Rory Gleeson: ‘Uncertainty is a good thing’
Rockadoon Shore isn’t about young or old people. It’s about how people in general are certain and uncertain and how they can gain a clearer understanding of themselves
Rory Gleeson: I’d always assumed people were stripped of doubt by about the time they were 25, that suddenly they became adults and lost all their vanity, their ego, their insecurity
In my first novel, Rockadoon Shore, a group of young friends disturb the living situation of an older farmer, who watches and becomes obsessed with them. Though they interact very little, and each doubt the impact they have on the other, what is clear by the end is that if they were to engage with each other, both would benefit. Malachy, the older man, has lived a large part of his life in certainty. The decisions that have brought him to this point in his life have acquired a sheen, a sureness in them gained by watching them from farther and farther away. It’s only when the young people come to visit that he begins to doubt. This doubt, having been ignored for far too long, will come to be disastrous for him.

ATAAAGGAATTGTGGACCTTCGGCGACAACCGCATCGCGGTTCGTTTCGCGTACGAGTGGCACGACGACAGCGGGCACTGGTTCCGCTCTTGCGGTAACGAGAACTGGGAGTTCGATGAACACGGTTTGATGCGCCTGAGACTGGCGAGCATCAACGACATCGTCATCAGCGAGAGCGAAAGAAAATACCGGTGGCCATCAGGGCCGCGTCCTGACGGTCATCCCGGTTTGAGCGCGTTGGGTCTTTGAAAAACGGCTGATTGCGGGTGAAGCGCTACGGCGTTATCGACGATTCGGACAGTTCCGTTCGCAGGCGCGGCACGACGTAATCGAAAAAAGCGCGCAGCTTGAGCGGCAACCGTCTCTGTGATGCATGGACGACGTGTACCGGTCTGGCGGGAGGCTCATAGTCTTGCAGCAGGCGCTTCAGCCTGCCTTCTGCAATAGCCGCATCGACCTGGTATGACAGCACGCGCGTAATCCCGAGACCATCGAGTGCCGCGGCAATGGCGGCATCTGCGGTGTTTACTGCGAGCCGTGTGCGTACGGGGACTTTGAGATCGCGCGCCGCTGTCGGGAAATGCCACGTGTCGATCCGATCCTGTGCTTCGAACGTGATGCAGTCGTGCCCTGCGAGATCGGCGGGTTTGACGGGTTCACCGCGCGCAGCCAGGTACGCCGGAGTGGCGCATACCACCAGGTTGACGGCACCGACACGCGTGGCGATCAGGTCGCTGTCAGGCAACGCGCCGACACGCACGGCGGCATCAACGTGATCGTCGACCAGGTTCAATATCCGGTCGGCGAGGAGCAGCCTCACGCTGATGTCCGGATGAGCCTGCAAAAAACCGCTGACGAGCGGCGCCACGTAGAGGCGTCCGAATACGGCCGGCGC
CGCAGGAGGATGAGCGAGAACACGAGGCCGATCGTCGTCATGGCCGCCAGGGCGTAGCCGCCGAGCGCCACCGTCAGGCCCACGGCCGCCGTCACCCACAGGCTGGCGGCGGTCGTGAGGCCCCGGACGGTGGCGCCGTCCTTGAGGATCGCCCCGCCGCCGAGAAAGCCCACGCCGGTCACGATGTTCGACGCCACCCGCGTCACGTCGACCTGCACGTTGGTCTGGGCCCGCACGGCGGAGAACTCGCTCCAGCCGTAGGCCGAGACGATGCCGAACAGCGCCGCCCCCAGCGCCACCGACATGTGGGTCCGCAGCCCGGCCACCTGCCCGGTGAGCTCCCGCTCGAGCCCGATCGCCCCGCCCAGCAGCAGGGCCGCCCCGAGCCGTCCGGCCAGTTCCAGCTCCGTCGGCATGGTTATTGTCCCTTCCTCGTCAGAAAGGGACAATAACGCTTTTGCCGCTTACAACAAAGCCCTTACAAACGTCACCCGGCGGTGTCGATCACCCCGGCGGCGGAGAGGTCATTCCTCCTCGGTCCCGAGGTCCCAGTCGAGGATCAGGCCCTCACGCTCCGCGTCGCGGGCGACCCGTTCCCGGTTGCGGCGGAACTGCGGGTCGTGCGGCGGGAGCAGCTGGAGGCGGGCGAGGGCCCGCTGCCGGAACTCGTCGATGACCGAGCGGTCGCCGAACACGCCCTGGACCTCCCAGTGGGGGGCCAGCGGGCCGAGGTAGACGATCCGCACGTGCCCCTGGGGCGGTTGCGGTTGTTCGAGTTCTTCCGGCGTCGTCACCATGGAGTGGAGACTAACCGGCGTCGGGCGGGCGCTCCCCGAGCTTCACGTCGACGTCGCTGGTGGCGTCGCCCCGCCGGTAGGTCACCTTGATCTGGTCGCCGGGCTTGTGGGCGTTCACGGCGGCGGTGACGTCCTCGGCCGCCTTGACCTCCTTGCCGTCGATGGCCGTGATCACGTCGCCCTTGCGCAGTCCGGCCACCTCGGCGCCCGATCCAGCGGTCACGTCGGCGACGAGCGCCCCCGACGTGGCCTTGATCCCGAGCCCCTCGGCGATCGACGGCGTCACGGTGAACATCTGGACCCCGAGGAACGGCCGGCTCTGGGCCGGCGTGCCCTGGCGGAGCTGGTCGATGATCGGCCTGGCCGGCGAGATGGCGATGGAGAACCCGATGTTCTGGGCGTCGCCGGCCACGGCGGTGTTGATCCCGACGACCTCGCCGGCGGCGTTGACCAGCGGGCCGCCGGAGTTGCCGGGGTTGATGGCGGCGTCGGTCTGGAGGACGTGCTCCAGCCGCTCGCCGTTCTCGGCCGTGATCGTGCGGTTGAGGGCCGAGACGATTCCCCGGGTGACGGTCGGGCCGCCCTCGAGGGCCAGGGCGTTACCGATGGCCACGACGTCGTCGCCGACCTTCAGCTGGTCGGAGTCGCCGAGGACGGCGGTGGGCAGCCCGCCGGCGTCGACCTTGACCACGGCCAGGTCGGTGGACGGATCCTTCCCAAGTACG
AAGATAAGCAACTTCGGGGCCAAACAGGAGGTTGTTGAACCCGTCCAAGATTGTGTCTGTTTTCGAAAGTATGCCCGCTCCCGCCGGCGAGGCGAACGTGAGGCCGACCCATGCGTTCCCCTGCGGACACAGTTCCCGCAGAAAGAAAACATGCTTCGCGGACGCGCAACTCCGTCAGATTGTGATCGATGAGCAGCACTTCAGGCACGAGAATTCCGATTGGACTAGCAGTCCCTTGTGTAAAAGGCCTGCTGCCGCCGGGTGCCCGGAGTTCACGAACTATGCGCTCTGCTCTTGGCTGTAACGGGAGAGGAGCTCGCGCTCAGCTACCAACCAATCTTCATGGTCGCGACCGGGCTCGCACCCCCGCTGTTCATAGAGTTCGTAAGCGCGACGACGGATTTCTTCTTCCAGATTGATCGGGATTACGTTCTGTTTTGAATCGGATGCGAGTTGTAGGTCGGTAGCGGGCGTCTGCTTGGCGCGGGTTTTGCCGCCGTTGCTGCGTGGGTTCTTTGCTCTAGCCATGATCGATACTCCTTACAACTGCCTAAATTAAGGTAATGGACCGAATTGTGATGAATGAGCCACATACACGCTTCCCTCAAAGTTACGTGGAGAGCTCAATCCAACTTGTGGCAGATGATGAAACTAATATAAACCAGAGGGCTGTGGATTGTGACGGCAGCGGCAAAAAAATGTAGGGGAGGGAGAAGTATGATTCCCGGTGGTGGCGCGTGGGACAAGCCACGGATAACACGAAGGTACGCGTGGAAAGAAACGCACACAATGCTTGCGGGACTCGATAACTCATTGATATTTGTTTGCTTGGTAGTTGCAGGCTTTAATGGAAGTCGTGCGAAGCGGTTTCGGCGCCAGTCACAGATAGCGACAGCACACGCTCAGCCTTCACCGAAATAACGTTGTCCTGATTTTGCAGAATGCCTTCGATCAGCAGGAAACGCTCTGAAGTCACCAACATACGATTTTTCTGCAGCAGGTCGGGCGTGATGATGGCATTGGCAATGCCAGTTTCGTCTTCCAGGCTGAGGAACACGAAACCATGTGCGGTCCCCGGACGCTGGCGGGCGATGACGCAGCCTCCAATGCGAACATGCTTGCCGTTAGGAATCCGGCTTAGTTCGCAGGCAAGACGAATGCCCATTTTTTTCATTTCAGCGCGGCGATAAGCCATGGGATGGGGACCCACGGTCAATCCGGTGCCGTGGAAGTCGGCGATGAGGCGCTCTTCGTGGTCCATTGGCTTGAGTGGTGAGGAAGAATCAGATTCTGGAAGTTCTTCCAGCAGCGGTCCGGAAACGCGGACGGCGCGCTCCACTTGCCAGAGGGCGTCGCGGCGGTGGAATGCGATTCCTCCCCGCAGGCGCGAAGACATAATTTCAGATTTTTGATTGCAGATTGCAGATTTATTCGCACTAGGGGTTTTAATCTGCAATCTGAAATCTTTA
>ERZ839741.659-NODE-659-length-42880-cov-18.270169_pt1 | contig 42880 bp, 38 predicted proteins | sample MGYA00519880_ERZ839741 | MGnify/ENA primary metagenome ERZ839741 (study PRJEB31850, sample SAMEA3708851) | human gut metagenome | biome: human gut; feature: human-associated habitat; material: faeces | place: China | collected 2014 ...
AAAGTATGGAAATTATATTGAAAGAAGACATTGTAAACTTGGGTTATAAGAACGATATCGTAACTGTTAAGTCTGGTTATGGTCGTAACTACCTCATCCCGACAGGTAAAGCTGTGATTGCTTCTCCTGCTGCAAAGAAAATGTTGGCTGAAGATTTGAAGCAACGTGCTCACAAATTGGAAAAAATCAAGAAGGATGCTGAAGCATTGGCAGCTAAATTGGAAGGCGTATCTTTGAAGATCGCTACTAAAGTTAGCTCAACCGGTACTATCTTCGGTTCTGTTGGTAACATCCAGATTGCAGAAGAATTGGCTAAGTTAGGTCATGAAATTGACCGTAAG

Most of the book, however, is told from the perspectives of the six young friends. In writing about young people, particularly about those who are in that muddled zone between youth and adulthood, it can be very tempting to ask, how much do they know? How aware are they of the circumstances surrounding them, the forces that are operating upon them that they might not be conscious of, how well do they know themselves? The problem with this question is that it reduces youth down to a condition, to a distinct state assigned with a set of values marked by a plus or minus. The rebuke I’ve found to this approach is to ask instead, well, how much do they know relative to anyone else? How much better do older people know themselves?